Hello everybody. I apologize for the lengthy description but I just wanted to lay out a framework because the pieces are their own stories as well but it's also all one big experience.


When I was a senior in high school I committed a sex offense against a 12 year old girl. I knew her from school (very small school, 7th - 12th grade combined in one building/study halls, etc). I don't think specifics are necessary, however there was no physical force, violence (or threat of), used during my offense.

I was initially given a stayed sentence with a little jail time to serve. With a plea agreement that I'd be on probation for 15 years, and follow all of the terms, which included attending sex offender treatment a long with your typical no substance use, no contact with minors, etc.

As a stupid (adult) teenager, I didn't know how deep of trouble I had gotten myself into so I didn't take the initial sentencing seriously and when I was released from jail continued to have contact with minors (half my friends were still 17, for example so I justified that being "ok") and other things that were violations of my probation agreement like smoking weed.

This along with my inability to really do any kind of meaningful work during my sessions at sex offender treatment led to an eventual execution of my full 144 month (12 year) sentence.. which was a shock, to say the least.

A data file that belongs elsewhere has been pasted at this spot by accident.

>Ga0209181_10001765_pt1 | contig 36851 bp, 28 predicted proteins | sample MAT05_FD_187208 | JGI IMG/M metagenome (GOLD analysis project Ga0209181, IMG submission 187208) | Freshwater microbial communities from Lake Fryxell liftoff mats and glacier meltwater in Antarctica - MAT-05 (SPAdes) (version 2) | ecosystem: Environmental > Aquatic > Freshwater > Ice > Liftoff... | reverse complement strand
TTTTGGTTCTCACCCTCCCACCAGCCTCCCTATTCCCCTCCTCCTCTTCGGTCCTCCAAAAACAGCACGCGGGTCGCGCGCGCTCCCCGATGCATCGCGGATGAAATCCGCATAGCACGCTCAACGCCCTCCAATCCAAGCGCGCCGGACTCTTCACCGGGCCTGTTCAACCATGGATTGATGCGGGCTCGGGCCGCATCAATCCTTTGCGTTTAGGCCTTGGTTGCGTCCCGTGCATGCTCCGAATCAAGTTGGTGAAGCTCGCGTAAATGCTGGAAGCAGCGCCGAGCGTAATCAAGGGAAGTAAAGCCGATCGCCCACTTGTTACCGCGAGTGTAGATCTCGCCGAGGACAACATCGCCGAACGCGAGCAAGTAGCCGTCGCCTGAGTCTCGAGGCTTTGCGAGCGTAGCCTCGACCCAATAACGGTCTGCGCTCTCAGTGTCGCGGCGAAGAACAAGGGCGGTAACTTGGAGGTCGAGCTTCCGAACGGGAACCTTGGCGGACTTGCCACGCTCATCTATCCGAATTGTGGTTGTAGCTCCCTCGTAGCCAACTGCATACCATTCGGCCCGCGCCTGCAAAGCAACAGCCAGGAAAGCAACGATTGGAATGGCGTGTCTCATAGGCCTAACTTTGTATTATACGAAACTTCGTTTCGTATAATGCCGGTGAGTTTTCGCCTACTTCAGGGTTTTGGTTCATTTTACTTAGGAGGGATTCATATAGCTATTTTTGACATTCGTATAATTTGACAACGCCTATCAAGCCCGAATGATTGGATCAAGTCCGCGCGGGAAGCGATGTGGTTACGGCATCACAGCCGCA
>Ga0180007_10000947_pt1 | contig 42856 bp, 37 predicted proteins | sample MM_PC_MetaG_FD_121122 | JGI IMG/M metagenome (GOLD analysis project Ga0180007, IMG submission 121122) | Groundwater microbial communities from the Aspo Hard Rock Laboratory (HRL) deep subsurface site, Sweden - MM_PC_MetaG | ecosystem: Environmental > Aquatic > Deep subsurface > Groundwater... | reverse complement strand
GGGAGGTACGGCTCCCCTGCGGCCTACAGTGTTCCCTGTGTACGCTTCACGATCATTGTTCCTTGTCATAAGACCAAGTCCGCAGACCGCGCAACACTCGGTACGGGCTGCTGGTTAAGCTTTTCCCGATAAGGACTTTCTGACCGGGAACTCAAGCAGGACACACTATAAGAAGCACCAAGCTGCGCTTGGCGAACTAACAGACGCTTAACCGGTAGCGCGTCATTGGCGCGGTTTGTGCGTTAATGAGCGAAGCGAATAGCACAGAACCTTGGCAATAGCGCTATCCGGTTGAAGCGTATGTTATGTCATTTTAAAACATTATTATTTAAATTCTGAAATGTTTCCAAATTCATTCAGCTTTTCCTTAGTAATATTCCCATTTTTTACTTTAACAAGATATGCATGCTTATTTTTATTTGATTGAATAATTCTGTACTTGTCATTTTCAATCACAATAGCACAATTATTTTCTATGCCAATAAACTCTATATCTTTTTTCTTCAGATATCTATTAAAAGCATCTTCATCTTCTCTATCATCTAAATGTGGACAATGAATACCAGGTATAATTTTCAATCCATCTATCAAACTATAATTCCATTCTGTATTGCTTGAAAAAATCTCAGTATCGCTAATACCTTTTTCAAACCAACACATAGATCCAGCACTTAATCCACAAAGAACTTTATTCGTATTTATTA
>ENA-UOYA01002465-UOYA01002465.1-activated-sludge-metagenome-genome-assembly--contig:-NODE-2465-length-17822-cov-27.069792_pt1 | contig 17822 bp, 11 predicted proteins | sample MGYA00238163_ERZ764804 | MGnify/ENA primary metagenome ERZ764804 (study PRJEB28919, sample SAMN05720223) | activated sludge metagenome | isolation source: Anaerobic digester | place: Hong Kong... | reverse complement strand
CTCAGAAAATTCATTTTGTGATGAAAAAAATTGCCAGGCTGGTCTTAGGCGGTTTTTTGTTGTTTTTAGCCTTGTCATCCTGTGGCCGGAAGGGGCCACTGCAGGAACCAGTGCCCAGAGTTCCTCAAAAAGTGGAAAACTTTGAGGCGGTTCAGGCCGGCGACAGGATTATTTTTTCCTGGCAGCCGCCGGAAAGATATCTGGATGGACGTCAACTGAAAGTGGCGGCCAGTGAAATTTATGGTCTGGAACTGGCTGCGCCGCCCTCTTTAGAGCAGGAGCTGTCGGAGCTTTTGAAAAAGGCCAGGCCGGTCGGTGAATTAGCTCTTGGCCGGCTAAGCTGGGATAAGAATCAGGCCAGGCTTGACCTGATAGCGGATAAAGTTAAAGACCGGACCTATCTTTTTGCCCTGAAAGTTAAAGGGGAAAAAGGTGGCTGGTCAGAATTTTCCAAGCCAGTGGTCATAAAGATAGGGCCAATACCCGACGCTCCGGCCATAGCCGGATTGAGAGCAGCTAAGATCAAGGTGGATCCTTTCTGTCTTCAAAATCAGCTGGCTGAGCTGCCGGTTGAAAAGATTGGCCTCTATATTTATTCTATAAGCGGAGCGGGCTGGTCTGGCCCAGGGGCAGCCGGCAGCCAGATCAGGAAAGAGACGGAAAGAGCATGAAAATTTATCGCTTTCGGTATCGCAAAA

My time incarcerated was split almost 50/50 between state run facilities and a private prison. Both had their ups, both had their downs. My final 3 years I participated in sex offender treatment in prison, 6 hours a day - 5 days a week. Some form of group therapy, classes, or individual sessions with a psychologist.

A lot of lights came on for me in treatment and I spent a good deal of time learning about myself and how I've impacted other people and their lifestyles. I think I really embraced the opportunity to make myself a better person (as much as I could) and still use a lot of the tools I learned in there, in my every day life.

I served 7.5 years (good behavior, time served) and then another 5 years on parole. Parole and probation are two entirely different things, btw. Even though I graduated treatment in prison, I was still required to attend treatment when I was released. I showed them all the work I had done while in prison, and was recommended for aftercare (fast track) to completion.

I had to take polygraphs to prove my written sexual histories didn't contain any more forms of victimization or any other offenses I hadn't admitted to. As well as to confirm truthfulness in sexual fantasies and attractions, etc.